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ER: STAT

The Emergency Room.  The three most dreaded words a sick person can hear, short of “Call the Coroner”, that is – I recently had occasion to visit this fine institution known as the “ER” not once, but twice in a week.

This is the court of last resort for the desperate, those who are either too poor to have medical coverage and a family physician, or too middle class to be able to afford the good docs.  Who knew neurologists were nearly as extinct as the Dodo Bird?  Have a pounding, six-day headache not responding to an Anna –Nicole-Smith level of prescriptions?  Just about to call Dr. Murray and see if he can get you some propofol?  Then get thee to an ER, ‘cause you ain’t gonna find a doctor in town to treat you.

The Emergency Room is such a welcoming place, particularly for those with mind-blowing headaches.  The bright, fluorescent lights.  The TV blaring Fox News in the corner.  The kids running around like they are at a McDonald’s playground.  Oh, and don’t forget the Greyhound-Bus-Depot-quality seating.  Those hard plastic seats separated with immoveable metal arm rests… just the place to get comfy and want to stay awhile.

Now, I am not saying the registration staff is unfriendly, but yesterday, while feeling my oats, I dashed out of the house to Toys R Us with my daughter.  Long story short, I over estimated my abilities and had to be carried out of TRU in a wheelchair.  The retail employees of a toy story were kinder and more sympathetic to me than the ER front staff.

That is not to say they were all uncaring.  After I got through Dragon Lady, whose twin sister must work at the DMV, everyone else behind the scenes was as pleasant as they could possibly be.  My main issue is that I never actually saw a physician.  The highest ranking medical personnel that crossed my path was a nurse practitioner.  I have no problems with a NP, and have used one as primary care in the past.  I am just saying, the bill must be in the thousands and I left in as much pain as I arrived – the first time – and I never saw any one with a medical degree.

And the NP spent about 5 minutes with me, the rest of the time; I had a nurse and nursing students.  I love students.  Everyone has to learn.  But it’s not like I am wanting a discount haircut at Edwina’s School of Beauty… I am DYING here (not really) and I need medical attention from someone who is not taking a TEST on the subject this Friday!

My second trip of the week was more successful, when I finally saw a doctor of medicine.  And I am really not criticizing anyone in the field.  No one works harder than those in the medical profession.  It is a thankless, never-ending job of dealing with human misery and I could not do it.  I think it is amazing they are able to stay as focused on you as a human being as they do, when you are just one more cog in a never-ending wheel of sickness and injury.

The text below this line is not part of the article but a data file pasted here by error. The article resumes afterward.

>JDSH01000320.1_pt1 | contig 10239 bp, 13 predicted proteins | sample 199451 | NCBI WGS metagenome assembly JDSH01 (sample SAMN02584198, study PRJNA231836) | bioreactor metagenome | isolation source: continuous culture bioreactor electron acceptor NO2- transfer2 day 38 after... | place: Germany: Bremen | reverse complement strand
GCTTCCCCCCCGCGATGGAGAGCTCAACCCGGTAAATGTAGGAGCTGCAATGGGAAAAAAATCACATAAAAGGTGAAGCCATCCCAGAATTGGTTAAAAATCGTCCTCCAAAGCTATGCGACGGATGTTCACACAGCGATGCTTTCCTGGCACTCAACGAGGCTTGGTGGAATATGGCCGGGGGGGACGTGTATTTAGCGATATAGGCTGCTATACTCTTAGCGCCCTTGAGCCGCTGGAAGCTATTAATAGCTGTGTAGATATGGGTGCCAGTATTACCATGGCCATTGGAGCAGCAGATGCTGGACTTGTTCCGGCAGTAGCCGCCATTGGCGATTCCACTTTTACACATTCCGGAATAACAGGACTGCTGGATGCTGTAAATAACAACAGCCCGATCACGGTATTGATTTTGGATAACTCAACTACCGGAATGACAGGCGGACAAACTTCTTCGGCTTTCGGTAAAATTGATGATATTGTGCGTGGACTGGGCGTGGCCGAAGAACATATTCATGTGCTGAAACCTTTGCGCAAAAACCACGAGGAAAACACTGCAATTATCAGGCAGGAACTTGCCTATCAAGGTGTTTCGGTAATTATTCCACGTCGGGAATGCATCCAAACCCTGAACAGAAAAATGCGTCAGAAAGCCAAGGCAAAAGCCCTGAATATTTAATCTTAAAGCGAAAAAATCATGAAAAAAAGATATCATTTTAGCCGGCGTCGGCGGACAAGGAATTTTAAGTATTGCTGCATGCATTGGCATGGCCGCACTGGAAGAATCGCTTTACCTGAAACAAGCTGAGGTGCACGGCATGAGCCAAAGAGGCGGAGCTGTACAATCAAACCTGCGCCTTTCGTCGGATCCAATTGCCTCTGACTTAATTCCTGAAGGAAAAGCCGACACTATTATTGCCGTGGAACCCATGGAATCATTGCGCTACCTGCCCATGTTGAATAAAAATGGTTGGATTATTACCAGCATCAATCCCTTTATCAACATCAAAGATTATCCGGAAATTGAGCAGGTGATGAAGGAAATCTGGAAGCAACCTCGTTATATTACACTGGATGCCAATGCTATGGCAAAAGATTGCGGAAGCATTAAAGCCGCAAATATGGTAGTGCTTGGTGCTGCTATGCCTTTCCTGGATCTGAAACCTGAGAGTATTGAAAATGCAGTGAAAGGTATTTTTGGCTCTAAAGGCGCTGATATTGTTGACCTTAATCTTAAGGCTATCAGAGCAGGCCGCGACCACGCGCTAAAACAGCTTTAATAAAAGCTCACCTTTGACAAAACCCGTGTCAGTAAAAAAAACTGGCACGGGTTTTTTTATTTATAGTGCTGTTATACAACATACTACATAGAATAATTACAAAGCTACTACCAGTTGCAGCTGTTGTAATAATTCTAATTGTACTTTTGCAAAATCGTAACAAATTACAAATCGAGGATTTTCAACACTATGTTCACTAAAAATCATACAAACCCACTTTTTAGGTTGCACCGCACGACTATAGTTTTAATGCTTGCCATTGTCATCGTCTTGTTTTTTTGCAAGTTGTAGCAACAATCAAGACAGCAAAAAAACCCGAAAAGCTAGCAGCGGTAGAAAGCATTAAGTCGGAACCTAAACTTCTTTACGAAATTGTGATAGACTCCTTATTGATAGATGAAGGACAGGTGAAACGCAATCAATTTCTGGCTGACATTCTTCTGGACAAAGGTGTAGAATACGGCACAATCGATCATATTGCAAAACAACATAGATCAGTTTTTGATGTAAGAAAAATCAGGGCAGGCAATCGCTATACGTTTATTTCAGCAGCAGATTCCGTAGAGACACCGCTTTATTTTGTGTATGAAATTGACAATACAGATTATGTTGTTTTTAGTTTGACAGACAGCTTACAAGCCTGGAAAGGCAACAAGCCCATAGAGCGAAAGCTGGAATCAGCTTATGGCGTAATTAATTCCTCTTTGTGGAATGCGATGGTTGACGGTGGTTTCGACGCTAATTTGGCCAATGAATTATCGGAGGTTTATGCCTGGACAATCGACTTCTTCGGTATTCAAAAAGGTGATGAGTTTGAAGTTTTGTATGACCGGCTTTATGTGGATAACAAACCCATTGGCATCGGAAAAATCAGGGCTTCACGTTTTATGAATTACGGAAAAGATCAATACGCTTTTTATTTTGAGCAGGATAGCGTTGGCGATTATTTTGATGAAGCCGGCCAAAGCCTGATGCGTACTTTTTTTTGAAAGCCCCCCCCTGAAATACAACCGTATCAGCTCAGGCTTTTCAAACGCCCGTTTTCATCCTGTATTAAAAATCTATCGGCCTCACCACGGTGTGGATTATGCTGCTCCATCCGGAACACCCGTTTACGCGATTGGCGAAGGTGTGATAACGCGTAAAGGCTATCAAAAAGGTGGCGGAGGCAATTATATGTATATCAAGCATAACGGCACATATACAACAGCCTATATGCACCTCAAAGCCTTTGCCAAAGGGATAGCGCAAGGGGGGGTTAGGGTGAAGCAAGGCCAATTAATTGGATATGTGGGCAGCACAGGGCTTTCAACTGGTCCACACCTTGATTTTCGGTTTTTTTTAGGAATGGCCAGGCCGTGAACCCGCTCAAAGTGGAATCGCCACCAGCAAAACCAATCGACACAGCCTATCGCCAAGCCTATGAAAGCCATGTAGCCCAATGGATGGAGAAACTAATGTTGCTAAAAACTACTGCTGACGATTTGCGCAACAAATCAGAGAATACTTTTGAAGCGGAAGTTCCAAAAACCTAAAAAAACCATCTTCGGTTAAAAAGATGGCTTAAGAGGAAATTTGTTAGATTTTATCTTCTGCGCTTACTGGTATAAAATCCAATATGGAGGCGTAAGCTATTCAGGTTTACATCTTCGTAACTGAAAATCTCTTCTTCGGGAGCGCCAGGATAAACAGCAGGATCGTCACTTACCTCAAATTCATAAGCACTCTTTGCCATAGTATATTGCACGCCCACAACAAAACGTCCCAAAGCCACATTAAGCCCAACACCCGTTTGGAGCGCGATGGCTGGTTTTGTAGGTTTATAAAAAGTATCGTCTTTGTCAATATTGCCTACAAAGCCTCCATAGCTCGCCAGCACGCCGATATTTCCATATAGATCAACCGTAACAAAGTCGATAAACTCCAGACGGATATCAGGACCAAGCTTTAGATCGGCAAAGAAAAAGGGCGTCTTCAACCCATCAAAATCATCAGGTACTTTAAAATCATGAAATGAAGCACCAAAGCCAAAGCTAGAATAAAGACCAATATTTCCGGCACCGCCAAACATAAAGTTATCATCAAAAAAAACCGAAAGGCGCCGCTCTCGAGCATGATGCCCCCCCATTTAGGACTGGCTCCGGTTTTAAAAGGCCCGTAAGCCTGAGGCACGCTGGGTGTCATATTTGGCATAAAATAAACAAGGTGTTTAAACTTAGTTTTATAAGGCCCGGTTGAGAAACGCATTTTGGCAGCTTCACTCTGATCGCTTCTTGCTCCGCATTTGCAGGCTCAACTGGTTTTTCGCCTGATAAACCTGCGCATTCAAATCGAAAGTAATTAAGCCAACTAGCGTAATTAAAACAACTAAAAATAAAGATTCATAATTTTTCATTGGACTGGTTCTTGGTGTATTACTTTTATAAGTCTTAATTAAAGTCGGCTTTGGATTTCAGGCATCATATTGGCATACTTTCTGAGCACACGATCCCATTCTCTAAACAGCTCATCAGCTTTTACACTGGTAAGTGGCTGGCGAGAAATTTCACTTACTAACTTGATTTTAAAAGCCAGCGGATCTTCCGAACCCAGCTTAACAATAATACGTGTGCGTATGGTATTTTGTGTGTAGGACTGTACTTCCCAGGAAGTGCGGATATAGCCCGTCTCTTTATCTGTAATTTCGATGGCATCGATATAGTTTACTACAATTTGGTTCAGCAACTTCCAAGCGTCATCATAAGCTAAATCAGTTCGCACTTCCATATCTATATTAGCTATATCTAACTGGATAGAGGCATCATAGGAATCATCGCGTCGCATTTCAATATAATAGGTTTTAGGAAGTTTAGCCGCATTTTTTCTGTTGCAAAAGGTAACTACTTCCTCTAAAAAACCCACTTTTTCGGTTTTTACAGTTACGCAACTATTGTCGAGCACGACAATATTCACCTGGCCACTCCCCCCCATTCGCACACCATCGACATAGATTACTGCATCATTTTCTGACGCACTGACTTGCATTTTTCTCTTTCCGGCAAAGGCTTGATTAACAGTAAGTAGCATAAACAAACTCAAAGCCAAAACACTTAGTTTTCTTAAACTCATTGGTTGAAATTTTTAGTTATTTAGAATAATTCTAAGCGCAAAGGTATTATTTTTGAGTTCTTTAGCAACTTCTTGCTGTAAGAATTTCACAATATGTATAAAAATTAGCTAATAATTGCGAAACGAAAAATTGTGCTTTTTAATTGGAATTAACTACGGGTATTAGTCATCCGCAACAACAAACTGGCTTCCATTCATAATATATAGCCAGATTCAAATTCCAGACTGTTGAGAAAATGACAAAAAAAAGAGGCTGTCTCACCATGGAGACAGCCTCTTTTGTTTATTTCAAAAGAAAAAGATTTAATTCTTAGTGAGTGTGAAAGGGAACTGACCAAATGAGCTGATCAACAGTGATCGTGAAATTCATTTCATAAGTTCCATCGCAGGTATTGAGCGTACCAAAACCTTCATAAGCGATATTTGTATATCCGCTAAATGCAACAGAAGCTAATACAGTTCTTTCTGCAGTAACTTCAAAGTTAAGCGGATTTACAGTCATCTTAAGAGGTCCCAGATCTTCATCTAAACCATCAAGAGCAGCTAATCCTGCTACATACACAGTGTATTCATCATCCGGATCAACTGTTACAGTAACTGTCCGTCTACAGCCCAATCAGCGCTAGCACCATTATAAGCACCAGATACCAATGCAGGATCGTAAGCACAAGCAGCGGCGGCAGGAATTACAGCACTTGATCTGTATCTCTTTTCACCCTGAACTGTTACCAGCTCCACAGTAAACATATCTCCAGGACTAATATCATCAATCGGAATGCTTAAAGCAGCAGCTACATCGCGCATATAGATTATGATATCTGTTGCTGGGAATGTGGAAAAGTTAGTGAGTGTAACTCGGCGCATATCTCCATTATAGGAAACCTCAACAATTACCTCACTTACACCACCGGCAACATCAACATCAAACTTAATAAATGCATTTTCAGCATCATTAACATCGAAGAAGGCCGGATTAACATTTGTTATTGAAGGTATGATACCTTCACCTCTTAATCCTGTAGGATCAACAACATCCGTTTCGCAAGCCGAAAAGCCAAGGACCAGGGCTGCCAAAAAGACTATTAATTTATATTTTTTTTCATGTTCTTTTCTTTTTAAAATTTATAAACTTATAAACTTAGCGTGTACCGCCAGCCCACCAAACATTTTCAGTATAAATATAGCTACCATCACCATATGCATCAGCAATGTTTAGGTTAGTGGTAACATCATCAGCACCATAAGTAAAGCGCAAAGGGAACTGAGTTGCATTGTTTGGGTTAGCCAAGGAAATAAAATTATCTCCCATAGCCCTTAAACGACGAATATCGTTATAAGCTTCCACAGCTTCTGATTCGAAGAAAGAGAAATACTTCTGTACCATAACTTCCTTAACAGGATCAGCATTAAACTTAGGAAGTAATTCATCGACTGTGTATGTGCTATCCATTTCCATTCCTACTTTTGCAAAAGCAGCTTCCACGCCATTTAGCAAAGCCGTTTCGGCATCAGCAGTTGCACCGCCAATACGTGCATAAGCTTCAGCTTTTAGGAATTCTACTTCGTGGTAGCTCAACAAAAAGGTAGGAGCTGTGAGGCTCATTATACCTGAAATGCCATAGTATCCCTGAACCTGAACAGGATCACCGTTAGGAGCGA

But please Lord, next time I need specialized medical care, I beg you, let me be able to get an appointment.

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About reneadijab

Renea Dijab

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6 Comments on “ER: STAT”

  1. Rachel Says:

    Hey Hey Hey, now us lowly nursing students need fresh meat to practice on. The cadaver is starting to stink 🙂

    Reply

  2. Lyn Edlin Says:

    What happened? This is why I go to Dr.Oz for my medical advice, now if I could just make him make a house call.

    Reply

  3. Tara Donnell Says:

    The average nurse practitioner in the US is as knowledgable or more so than their medical counterparts, receiving on average 8 or more years of university education in addition to the heaps of experience they have to obtain to get where they are. They statistically spend more time with their patients and provide a more holistic level of care than an MD, with patient outcomes that rival or exceed their medical counterparts, particularly in the ER (I did a dissertation on this subject last year). And they do it for a fraction of what a doctor charges to grace you with his or her presence. Having worked for years as a nurse I can honestly say that people have this blind worship and trust for doctors that is OFTEN misplaced, and are unjustifiablly wary of NP’s.
    That aside, i feel for you being treated like cattle in the ER. It is the worst place to end up with a pounding headache unless they very quickly drug you up…

    Reply

    • reneadijab Says:

      I had a NP as my primary “Lady Bits” professional in VA, that was recommended to me by Roz – and who I also think you may have used… only got to see her twice since I lived there 13 months… but I actually PREFER an NP in that scenario than a doc… I have always found them to be more women-centric, than even a female doc… and you are right… the specialist I saw yesterday, gave me the opposite “opinion” of the ER doc… so it was all for naught… except for that wonderful shot in my neck… never thought I would be grateful to be jabbed in the neck with a needle.

      Reply

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